Screening skin checks justified for redheads with moles: Queensland study

Skin cancers

By Michael Woodhead

22 Mar 2019

The melanoma risk factors of high naevus count, red hair alleles and the freckling pale skin associated with the MC1R genotype act synergistically to confer an extremely high lifetime risk of melanoma that warrants intensive screening, Queensland dermatologists say.

While these risk factors are well known to individually increase risk of melanoma, the Brisbane Naevus Morphology Study has shown that in combination they confer a 25-fold  or higher increased melanoma risk compared to people with fewer risk factors.

For Queensland residents this translates into an absolute risk of melanoma of 23.3% for males and 19.3% for females, according to findings published by Associate Professor David Duffy and Professor Peter Soyer from the  Dermatology Research Centre, The University of Queensland Diamantina Institute.

In their analysis of data from 1267 patients treated for melanoma at dermatology clinics in Brisbane they found that compared to individuals with dark brown hair and 0-4 naevi, individuals with red hair and 20+ naevi had a 10-fold high risk of melanoma (Odds Ratio 10.0).

Individuals with the MC1R R/R genotype and 20+ naevi ≥5mm had a 25-fold higher risk of melanoma (OR 25.1) compared to MCR1 WT/WT individuals with 0-4 naevi.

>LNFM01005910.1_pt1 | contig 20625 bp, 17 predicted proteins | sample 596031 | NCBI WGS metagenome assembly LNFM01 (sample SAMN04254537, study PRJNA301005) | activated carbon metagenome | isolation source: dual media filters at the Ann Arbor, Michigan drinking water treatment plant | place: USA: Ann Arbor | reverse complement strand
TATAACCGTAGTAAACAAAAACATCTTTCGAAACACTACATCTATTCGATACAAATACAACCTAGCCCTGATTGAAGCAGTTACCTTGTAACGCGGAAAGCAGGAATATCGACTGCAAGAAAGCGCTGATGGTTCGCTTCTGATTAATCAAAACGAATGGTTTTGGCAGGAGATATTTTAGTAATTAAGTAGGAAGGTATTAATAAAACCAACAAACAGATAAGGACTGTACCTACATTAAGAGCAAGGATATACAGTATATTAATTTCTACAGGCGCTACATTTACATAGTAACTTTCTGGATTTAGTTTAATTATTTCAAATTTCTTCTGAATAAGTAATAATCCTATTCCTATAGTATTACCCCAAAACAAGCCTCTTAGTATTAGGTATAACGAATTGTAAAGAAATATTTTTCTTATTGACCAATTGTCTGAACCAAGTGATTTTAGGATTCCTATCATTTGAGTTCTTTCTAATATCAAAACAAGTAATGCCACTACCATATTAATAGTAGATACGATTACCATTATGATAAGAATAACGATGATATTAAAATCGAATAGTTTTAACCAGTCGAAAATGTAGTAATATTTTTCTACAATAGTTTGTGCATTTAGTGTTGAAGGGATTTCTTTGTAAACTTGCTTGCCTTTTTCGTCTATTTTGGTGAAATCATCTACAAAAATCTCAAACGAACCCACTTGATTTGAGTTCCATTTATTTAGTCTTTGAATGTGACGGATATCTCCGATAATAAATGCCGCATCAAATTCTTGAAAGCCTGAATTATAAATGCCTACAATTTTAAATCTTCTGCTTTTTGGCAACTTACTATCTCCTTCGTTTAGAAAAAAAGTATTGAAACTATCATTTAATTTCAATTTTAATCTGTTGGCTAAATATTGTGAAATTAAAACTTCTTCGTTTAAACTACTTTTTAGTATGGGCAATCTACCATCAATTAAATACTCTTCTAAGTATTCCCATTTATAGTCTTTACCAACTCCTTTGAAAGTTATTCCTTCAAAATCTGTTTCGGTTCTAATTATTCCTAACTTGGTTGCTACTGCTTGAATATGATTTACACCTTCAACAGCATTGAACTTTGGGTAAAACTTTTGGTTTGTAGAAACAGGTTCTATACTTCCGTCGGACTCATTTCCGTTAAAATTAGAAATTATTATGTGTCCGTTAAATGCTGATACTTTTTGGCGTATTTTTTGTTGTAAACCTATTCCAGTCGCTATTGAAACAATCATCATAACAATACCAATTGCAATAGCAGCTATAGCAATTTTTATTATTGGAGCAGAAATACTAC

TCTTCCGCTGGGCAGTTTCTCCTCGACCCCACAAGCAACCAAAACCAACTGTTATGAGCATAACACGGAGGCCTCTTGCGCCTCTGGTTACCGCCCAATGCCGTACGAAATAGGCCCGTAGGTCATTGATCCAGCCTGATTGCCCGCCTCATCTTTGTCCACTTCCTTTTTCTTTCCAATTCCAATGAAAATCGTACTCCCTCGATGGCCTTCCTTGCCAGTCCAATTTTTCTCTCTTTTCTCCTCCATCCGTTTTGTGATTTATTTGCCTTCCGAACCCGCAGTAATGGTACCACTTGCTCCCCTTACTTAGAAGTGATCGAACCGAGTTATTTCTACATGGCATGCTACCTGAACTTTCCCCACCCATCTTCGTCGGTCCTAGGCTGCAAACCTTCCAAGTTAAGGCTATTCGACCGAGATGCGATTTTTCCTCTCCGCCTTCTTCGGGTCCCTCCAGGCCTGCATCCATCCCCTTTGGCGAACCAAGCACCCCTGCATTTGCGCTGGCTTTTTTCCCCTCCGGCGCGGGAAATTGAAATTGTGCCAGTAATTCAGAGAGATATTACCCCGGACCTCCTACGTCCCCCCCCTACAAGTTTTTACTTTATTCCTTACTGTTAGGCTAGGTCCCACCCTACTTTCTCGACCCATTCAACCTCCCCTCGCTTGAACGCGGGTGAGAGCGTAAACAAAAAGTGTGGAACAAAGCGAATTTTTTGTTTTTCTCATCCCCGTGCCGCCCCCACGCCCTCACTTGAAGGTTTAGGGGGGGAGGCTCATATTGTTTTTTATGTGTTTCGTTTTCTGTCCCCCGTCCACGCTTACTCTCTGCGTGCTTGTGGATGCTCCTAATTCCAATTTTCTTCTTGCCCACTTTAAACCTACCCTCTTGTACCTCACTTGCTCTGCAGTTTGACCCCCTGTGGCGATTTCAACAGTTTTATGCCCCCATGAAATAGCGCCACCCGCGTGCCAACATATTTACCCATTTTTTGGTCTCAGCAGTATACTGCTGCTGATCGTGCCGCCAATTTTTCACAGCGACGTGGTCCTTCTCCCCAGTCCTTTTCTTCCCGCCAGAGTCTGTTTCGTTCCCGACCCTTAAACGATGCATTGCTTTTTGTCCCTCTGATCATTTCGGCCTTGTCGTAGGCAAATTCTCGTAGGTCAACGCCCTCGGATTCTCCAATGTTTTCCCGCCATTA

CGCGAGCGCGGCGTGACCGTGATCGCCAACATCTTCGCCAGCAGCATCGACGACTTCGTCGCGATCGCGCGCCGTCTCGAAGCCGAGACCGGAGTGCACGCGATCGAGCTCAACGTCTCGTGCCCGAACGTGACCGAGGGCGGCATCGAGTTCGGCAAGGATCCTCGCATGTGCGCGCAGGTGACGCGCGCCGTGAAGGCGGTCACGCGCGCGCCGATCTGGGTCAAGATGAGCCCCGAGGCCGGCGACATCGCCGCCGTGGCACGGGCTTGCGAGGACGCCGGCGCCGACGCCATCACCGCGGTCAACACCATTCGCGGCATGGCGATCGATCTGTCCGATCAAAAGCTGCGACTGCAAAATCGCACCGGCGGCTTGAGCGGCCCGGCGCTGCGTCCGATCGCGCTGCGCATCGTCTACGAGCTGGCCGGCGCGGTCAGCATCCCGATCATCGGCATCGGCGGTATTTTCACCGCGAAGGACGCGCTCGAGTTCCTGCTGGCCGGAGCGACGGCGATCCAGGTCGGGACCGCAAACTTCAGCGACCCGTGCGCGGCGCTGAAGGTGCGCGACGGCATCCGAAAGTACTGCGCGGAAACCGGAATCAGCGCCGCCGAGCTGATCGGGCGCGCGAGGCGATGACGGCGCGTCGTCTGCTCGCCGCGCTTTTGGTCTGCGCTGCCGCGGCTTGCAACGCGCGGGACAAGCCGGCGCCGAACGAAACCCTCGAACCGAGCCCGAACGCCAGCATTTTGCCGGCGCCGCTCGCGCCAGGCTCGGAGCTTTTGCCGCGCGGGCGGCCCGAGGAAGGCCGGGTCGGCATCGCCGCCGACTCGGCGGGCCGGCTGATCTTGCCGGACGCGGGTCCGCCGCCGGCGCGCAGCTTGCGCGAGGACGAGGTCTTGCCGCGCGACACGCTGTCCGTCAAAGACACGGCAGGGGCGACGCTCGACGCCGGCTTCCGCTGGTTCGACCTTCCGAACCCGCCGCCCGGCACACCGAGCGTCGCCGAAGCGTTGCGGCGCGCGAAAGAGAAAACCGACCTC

The highest risk group was men with MC1R R/R genotype and 20+ moles, who had an absolute risk of melanoma to age 75 of 23.3%, compared to 0.8% for men with MCR1 WT/WT genotype and 0-4 naevi.

“Patients with many large naevi and the red hair colour phenotype, particularly those with an MC1 RR/R genotype, have an unusually high risk of melanoma,” they wrote.

The synergistic effects of the risk factors create a population who would be suitable for regular melanoma screening, they suggest.

“While regular screening of the general population is not recommended, several national bodies do recommend physician-led screening for people in high risk groups, as this approach can improve the benign-to-malignant ratio of excisions, improve early detection rates, and reduce overall costs by preventing the need for high-cost treatment of metastatic melanoma,” they noted.

“In a high UV environment this risk [for those with combined risk factors] exceeds the threshold recommended for screening in other cancers, and such individuals should undergo intensive, regular physician-led surveillance,” they conclude.

The results are published in the British Journal of Dermatology.


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